Understanding Pentecostalism: Pentecostal Questions and Aswers Essay

index This year for my Protestant Spiritual Traditions class at Tyndale Seminary I was required to write a paper on Pentecostalism.  The assignment was simple: to write three question you would ask a Pentecostal and then answer them as if you were that Pentecostal. No further research (outside of what was discussed in class and the assigned textbooks were to be used). As a Charismatic Anabaptist, this assignment was intriguing to me and when I shared what I was writing on, several individuals seemed interested in reading further.  So, I’ve included this essay here.  This essay also begins a series of a few more scholarly and longer pieces to this blog.  These essays will appear once a week throughout the month of May as an experiment to see if the readers enjoy this type of writing or not.  Please feel free to get back to me with your comments regarding how you think this is going.


Many individuals believe speaking in tongues, prophesy, and other manifestations of the Spirit to be the very essence of the Pentecostal Movement. However, the scope of Pentecostal spirituality encompasses considerably more than the characteristics listed above. In Protestant Spiritual Traditions class, Dr. Van Johnson related that Pentecostalism is a fairly young movement, having only been formed around one hundred years ago (Johnson 27 March 2015). Nevertheless, in this short time period, Pentecostalism has established itself as being a diverse and worldwide movement which embodies and incorporates such aspects as spiritual gifts, an individual awareness of the Holy Spirit’s movement in a believer’s life, and a passion for evangelism and mission (Johnson). Yet, despite the fact that many Christians from other faith traditions do not fully understand Pentecostalism, it remains one of the largest Christian traditions in the world. Today, over a quarter of all Christians worldwide identify as Pentecostal or Charismatic, the majority being children and youth, coming from urban centers and living in geographically poor areas (Johnson). Due to the large influence Pentecostalism has on evangelical Christianity, this paper will seek to address the specific characteristics of Pentecostalism in a way that those unfamiliar with the Pentecostal movement can understand.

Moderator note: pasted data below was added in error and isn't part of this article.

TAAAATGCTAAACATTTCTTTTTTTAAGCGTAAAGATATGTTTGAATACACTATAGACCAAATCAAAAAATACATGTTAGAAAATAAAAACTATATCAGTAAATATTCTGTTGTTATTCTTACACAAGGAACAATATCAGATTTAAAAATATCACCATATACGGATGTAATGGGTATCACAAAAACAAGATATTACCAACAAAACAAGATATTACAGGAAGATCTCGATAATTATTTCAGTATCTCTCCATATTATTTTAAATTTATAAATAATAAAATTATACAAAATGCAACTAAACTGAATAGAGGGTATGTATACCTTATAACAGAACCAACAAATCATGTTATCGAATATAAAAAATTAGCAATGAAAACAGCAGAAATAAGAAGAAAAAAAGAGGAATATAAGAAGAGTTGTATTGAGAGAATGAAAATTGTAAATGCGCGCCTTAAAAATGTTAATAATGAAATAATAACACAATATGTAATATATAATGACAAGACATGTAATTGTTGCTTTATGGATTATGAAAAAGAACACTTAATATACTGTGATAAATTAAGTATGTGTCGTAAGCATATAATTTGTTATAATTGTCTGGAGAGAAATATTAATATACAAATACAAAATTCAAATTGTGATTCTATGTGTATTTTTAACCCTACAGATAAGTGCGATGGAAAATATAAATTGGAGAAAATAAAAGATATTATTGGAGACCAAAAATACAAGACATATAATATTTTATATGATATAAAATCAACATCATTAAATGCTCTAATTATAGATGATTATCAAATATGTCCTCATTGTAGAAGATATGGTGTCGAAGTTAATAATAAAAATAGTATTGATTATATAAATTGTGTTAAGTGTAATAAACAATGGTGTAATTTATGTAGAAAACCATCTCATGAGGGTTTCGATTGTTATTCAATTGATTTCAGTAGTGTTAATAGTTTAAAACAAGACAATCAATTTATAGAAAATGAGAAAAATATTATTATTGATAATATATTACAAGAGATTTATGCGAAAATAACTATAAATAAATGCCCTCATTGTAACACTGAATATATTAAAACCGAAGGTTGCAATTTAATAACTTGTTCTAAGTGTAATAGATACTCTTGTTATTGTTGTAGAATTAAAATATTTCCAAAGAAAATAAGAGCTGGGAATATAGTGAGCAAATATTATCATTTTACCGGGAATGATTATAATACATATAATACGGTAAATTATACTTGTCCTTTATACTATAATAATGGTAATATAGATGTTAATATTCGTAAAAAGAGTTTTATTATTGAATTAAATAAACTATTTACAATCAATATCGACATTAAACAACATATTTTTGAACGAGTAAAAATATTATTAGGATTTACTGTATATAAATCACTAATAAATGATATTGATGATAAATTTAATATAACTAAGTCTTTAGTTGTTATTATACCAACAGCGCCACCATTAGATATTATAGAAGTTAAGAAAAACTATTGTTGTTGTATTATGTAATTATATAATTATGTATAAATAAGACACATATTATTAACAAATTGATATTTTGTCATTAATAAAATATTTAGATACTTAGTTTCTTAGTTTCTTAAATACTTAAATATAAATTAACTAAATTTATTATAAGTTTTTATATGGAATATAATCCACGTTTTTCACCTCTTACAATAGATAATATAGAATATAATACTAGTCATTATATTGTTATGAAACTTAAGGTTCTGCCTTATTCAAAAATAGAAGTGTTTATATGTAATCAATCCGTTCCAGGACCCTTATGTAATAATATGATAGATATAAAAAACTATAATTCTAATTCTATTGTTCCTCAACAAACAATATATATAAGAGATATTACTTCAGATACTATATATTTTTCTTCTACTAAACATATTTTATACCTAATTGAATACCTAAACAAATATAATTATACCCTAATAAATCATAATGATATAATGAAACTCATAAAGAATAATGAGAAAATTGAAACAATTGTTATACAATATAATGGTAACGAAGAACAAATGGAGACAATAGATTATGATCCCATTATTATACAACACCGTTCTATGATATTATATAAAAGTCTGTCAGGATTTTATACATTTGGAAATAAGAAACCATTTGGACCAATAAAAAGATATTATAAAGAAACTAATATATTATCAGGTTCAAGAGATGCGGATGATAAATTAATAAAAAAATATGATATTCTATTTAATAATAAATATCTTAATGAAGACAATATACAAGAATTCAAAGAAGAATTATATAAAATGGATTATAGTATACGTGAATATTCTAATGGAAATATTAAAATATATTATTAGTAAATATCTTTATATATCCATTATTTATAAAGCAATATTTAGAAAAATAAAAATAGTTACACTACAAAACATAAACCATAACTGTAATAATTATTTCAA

nonsense-memes-speaking-tonguesQuestion 1: Many Pentecostals believe in a post-conversion experience where one is filled with the Holy Spirit. This is often referred to as “baptism in the Holy Spirit” and is accompanied by visible manifestations – primarily speaking in tongues. What does this baptism entail and why do Pentecostals believe it is important?

Speaking in tongues, commonly referred to as glossolalia, is often considered to be the initial evidence of a believer being baptized in the Holy Spirit and subsequently filled with His power. In the same way that one is physically baptized in water to testify to their love for Christ, Spirit Baptism refers to a total immersion in the Holy Spirit and a desire to witness for Him. According to Pentecostals, this concept of speaking in tongues as evidence of being baptized in the Spirit first originated in the book of Acts, where on the day of Pentecost, many believers began evangelizing in foreign languages they had never spoken before. When the crowd around the believers heard them speaking in their own languages, many were amazed and drawn to the Gospel (Acts 2).